Want! (I think your wall wants one, too).
8. Comic Relief Time!! Just in case you haven’t seen this list of neologisms, thought I’d share it here cause we all need to laugh — now more than ever.
These are pretty ingenious and I wish I had been witty and clever enough to think of them myself. Since I posted this on FB a few weeks ago, it’s gotten over 14,000 shares so far!
Which is your favorite? I especially love #10, #11, and #13. 😀
9. Are you familiar with R. John Wright dolls and animals? You probably have if you’re a serious collector.
I first heard of R. John Wright back in the 80’s when I began collecting teddy bears. I was blown away by John’s Pooh and Paddingtons. The designs were in a category all their own and I admired the meticulous workmanship.
Over the years, John and Susan (who are based in Vermont) have created many wonderful collections: characters from Disney and children’s literature, Hollywood Legends, Flower Fairies, Cats and Dogs, etc. All pieces are handcrafted in their Bennington workshop and produced in numbered limited editions.
I love to browse their site and just sigh . . . most pieces are out of my price range but I can still marvel and appreciate the artistry. It’s worth a visit: check out the current sale items as well as the Chronology to get an idea of the range of pieces they’ve offered since R. John Wright was established in 1976. Fabuloso!!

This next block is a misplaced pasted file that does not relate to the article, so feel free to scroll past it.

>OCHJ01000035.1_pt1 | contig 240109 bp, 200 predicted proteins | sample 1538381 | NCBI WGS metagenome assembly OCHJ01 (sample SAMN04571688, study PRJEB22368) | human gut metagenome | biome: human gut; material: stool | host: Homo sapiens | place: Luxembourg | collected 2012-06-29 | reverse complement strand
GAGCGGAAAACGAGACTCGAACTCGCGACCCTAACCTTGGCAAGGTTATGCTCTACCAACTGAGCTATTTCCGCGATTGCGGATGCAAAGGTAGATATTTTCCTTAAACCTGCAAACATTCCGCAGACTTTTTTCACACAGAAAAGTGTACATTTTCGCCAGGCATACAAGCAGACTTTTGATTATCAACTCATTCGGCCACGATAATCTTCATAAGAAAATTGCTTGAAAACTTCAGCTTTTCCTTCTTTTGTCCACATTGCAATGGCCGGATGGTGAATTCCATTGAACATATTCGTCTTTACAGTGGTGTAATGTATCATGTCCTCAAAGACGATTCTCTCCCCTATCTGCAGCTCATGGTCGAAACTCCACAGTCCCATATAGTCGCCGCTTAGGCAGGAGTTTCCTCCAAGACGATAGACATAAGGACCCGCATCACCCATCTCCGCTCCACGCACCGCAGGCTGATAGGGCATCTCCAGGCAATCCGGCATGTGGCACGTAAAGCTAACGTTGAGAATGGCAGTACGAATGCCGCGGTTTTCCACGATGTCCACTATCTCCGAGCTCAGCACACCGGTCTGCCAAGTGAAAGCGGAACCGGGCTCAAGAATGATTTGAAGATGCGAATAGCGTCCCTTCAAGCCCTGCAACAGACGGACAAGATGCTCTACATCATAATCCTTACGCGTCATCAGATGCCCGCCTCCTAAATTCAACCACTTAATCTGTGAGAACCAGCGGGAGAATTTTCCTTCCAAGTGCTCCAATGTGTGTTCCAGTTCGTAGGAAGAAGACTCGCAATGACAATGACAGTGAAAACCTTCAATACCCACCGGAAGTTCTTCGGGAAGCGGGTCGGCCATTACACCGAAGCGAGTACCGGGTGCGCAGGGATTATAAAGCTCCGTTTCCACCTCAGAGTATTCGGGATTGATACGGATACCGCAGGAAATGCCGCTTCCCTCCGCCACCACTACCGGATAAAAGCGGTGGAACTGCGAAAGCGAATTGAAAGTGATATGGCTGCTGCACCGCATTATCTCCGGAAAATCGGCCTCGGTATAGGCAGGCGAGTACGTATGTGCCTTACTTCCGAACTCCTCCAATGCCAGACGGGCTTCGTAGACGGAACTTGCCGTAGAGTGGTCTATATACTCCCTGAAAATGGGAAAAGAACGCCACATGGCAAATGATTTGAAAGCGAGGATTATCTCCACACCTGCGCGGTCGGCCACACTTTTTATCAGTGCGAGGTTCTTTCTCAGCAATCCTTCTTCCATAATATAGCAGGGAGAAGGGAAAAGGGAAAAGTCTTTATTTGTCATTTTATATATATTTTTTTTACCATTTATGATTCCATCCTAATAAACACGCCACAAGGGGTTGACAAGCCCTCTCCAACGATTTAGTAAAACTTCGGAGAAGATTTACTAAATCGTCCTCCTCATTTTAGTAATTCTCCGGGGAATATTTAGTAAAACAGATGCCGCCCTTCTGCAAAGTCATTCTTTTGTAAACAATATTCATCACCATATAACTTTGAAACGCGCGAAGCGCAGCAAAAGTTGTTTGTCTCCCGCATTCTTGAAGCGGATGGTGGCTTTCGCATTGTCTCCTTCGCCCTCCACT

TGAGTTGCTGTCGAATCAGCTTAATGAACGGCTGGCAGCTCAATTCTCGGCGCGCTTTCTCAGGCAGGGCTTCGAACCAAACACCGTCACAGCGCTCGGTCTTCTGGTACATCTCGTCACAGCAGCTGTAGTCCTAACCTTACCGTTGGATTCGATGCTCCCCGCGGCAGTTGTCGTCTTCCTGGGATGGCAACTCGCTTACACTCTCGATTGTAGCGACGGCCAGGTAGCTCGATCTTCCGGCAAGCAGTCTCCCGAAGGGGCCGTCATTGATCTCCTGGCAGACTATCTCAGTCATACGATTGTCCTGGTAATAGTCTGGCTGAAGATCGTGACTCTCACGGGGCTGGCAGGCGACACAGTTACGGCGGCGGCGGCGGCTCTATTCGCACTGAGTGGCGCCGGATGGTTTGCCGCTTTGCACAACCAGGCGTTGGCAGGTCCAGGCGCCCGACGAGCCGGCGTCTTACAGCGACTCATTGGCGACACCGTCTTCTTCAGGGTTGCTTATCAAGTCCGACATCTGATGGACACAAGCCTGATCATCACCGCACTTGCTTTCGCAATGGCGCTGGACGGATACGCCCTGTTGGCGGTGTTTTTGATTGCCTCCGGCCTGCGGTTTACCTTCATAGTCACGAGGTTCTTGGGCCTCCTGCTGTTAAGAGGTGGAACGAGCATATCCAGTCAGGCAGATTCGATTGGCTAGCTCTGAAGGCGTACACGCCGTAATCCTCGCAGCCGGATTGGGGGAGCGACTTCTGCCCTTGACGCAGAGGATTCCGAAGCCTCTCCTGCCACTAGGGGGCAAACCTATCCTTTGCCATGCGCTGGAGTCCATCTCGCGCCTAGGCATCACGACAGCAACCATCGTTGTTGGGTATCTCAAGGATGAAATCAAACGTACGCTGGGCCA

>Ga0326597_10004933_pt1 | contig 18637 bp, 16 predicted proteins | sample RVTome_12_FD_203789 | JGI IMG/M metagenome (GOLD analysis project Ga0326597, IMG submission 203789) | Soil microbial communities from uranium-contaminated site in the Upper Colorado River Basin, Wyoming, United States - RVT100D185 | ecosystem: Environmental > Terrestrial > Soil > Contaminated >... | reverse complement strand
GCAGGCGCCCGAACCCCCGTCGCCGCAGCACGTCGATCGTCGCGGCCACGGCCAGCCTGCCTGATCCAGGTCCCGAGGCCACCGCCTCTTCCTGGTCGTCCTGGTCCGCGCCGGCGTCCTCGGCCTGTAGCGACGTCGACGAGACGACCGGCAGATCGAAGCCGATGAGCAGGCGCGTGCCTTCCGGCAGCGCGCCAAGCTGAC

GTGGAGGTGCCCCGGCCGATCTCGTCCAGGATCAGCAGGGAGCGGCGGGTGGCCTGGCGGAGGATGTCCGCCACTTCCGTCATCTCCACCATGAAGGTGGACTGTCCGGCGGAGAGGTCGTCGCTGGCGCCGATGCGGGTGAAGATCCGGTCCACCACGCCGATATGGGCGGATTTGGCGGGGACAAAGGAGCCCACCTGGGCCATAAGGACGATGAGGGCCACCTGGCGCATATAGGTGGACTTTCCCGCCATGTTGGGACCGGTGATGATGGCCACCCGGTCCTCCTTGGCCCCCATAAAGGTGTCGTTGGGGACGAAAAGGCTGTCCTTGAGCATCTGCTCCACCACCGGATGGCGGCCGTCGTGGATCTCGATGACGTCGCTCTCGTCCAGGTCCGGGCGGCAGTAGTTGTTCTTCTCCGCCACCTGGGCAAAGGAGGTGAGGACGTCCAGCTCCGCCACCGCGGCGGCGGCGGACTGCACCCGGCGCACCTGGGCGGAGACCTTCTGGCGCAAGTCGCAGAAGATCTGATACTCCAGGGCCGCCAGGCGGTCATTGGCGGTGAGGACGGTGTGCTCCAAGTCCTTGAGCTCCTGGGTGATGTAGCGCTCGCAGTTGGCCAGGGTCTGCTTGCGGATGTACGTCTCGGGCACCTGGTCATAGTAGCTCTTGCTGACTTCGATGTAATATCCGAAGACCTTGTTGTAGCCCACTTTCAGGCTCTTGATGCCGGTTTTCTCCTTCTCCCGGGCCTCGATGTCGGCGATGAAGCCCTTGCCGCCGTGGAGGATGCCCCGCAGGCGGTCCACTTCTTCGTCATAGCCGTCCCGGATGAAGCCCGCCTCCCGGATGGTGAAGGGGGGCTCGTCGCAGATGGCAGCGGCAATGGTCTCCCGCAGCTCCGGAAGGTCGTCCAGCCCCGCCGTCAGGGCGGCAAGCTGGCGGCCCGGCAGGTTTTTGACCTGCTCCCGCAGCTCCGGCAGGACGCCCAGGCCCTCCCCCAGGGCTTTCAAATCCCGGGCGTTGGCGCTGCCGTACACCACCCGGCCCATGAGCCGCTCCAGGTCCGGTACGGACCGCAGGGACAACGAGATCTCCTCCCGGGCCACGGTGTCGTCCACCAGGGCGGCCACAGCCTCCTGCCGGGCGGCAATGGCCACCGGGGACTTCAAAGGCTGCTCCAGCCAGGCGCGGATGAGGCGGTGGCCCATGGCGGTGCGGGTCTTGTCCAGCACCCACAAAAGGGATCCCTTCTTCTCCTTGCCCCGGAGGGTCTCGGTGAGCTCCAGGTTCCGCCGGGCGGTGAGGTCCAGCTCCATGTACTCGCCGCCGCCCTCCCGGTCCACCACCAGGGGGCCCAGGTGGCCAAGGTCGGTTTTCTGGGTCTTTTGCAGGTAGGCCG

10. Who doesn’t love Mr Rogers? If you’re an adult who grew up with him or a parent who’s recently seen “Won’t You Be My Neighbor” with your kids, you might want to surprise them with this cool memento: a neighborhood trolley. 🙂
Mr Rogers’s message of kindness, compassion, tolerance, and self actualization is more timely than ever. I feel so much calmer and optimistic whenever I think about him. He was one of a kind and I just wish there were lots more like him in the world.